Phoenicopolis: An Abundant Source of Latin Proverbs.
Bones Don’t Lie: Supporting Bones Don’t Lie.
[Katy Myers is submitting her blog as a publication and is seeking endorsements (read her explanation in her post); I really don’t have any auctoritas so I doubt my endorsement would mean anything, but perhaps some of my readers can give her some support?]
Bone Girl: Roman Bioarchaeology Carnival VIII.
Roman News and Archaeology: Plato’s Circle in the Mosaic of Pompeii
Another one from Hurriyet:
Recent archaeological excavations in İzmir’s ancient city of Metropolis have led to the discovery of a Roman bath featuring a sculpture of the goddess of luck Thyke and a sculpture of Zeus. The excavations also revealed gladiator figures.
Metropolis, which is located between the villages of Yeniköy and Özbek, is the site of many excavations because of its ancient ruins.
Excavation work has been continuing for 20 years with the support of the Culture and Tourism Ministry, the Sabancı Foundation, the Metropolis Foundation and Torbalı Municipality, Serdar Aybek, a scholar at Trakya University’s Archaeology Department and the Metropolis excavation president, told Anatolia news agency.
Aybek said there were many cultural aspects in Metropolis that belong to the Geometric period and Hellenistic times. Metropolis was a city of art, according to Aybek.
“Metropolis has a 5,000-year-old history, and it was situated during the early Bronze Age,” Aybek said, and excavations have revealed some ceramic pieces from the early Bronze Age and middle Bronze Age.
During the excavations, archaeologists also found accessories from the Hittite era. Metropolis was situated near the ancient city of Ephesus and all the buildings and sculptures in the city were made with perfection, Aybek said. “Metropolis is a Hellenistic ancient city.”
Ancient Greeks believed Artemis protected the city, he said. “This is something that we have never seen in the Anatolian ancient cities and this makes the Metropolis ancient city even more mysterious,” Aybek said.
During four months of excavations archaeologists unearthed a Roman bath in Metropolis.
“This year we have discovered new buildings in Metropolis,” said Aybek, adding that one of these structures was a 100-square-meter Roman bath.
The bath is covered with mosaics and is rectangular, Aybek said, adding that it included a sports area.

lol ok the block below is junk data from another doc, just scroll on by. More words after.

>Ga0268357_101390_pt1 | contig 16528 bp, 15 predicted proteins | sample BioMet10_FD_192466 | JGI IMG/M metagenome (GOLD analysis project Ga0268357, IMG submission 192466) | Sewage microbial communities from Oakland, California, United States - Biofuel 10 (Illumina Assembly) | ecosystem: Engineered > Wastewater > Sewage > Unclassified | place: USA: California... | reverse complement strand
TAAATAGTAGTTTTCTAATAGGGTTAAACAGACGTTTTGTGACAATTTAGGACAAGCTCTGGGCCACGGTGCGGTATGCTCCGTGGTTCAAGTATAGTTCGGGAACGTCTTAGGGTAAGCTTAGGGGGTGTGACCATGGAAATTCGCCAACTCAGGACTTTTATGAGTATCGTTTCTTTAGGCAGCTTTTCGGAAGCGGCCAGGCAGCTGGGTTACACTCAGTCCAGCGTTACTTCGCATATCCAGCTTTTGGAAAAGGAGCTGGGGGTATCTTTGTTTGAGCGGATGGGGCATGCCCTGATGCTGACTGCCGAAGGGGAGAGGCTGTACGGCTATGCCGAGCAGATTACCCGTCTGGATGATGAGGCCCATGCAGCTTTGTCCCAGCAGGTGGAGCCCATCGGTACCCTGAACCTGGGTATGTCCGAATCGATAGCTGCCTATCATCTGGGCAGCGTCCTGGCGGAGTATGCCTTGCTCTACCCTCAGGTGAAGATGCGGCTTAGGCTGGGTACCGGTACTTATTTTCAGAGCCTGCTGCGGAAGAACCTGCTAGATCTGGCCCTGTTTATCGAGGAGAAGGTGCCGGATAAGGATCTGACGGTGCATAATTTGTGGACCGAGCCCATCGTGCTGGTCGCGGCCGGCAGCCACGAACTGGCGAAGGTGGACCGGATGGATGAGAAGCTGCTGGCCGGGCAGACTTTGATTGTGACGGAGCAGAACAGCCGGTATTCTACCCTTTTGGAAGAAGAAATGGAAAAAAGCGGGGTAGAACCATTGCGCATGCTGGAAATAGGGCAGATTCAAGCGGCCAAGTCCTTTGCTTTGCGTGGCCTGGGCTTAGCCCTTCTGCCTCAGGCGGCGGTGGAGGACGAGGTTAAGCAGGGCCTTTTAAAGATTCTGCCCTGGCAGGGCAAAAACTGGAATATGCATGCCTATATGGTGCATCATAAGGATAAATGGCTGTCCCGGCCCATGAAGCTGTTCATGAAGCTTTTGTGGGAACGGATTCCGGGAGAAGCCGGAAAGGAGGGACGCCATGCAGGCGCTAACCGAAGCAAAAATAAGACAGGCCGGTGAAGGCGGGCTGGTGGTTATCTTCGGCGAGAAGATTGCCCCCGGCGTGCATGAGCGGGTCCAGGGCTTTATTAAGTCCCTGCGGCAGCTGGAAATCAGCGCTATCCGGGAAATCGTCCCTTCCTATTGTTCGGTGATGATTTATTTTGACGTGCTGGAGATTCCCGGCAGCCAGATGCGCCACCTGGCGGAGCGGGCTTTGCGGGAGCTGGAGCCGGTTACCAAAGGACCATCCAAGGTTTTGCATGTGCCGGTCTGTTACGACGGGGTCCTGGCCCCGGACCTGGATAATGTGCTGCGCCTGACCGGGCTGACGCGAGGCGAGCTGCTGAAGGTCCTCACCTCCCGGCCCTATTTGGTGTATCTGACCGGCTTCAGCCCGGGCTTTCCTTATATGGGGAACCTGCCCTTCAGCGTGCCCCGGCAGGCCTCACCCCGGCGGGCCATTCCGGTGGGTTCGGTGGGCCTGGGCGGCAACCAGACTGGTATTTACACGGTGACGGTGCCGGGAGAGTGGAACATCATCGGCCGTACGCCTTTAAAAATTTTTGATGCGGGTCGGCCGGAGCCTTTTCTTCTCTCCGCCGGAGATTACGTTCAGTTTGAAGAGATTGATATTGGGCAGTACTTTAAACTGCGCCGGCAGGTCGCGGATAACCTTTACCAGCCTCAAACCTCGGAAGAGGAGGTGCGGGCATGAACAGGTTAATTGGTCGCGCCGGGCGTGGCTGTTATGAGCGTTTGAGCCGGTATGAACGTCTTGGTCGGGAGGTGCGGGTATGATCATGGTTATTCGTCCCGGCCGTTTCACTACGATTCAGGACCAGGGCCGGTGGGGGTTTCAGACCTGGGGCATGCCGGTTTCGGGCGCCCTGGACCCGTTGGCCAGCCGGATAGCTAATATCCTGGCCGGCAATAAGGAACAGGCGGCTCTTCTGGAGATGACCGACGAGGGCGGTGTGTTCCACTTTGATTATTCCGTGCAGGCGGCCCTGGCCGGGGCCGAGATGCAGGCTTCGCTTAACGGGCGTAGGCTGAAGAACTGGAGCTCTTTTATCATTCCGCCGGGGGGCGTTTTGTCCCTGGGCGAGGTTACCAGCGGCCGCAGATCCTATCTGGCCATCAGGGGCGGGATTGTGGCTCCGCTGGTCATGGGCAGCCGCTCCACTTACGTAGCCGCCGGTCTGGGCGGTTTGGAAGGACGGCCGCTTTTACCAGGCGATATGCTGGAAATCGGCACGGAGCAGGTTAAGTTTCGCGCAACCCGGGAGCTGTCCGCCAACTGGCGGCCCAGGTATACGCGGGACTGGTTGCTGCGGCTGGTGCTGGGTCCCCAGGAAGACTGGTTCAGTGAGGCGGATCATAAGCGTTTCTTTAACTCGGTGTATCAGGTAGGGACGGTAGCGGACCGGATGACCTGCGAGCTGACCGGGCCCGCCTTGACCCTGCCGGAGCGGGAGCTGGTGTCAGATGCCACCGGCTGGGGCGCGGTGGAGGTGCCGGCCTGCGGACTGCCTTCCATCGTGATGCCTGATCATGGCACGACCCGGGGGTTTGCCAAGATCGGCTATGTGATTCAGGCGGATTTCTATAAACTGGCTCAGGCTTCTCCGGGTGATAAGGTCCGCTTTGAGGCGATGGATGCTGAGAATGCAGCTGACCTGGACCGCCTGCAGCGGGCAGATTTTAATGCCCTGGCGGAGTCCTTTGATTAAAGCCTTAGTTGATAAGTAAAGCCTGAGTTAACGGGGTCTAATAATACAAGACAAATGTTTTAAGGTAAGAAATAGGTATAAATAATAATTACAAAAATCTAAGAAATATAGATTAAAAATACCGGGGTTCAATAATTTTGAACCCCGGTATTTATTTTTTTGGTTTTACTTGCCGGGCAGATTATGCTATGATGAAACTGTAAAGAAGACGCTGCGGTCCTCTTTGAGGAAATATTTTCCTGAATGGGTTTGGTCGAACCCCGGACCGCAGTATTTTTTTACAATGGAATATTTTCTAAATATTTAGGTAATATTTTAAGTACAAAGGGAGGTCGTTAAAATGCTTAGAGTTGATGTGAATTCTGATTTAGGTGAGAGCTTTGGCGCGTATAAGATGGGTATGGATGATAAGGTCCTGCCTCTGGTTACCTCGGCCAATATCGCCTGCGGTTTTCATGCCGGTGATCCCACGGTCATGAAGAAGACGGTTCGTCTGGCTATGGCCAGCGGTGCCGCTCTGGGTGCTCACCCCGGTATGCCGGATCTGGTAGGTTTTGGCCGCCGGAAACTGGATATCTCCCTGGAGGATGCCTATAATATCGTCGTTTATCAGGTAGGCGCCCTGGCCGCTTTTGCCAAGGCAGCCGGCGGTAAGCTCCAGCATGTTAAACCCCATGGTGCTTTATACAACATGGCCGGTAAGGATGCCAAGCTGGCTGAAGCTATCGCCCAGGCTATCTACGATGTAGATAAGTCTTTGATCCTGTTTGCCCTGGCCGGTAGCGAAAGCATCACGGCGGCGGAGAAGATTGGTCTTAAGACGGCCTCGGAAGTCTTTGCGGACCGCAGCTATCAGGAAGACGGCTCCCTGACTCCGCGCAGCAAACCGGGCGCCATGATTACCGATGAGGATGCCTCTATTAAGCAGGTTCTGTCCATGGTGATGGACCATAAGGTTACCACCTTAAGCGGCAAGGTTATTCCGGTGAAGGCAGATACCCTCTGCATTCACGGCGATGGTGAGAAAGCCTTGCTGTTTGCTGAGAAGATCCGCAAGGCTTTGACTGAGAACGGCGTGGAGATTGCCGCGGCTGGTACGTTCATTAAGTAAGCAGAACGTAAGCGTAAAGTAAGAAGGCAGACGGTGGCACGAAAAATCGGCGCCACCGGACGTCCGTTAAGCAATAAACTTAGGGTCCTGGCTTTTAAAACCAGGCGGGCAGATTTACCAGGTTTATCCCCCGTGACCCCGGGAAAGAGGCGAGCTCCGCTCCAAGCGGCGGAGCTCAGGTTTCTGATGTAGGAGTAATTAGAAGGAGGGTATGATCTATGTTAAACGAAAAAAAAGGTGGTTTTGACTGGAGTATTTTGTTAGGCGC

“The new Roman bath unearthed this year is smaller than the other baths in Metropolis,” Aybek said. “Next year, we will focus on these areas.”
The sculptures of Zeus and Thyke were discovered in the bath, which is thought to have been built in the second century B.C. by the Emperor Antininus Pius, Aybek said.
The ancient city of Metropolis was first investigated through archaeological field work in 1972 by Professor Recep Meriç from the Dokuz Eylül University, Izmir. Excavations on the site, which feature Classical, Hellenistic, Roman, Byzantine and Ottoman traces, began in 1989. The earliest known settlement at the site is from the Neolithic Age, showing evidence of contact and influence with the Troy I littoral culture.
A still-undeciphered seal written in hieroglyphics similar to those of the Hittites has also been found Metropolis’ acropolis. The Hittite kingdom of Arzawa had its capital Apasas (later Ephesus) roughly 30 kilometers to the southwest.
Metropolis was a part of the Hellenistic kingdom of Pergamum, and during this period the city reached a zenith of cultural and economic life. A temple dedicated to the war god Ares, one of only two known such temples, was also located here.
via: Roman bath revealed in İzmir (Hurriyet)
… of course, we all suspect Thyke is Tyche (someone is transphoneticizing or something) … there’s a photo which accompanies the original article but it really doesn’t reveal much of interest, unfortunately. I can’t find any previous reportage on digs in this area …
Love of History Blog: Go Greek for a Week. Classical Ideals as Propaganda..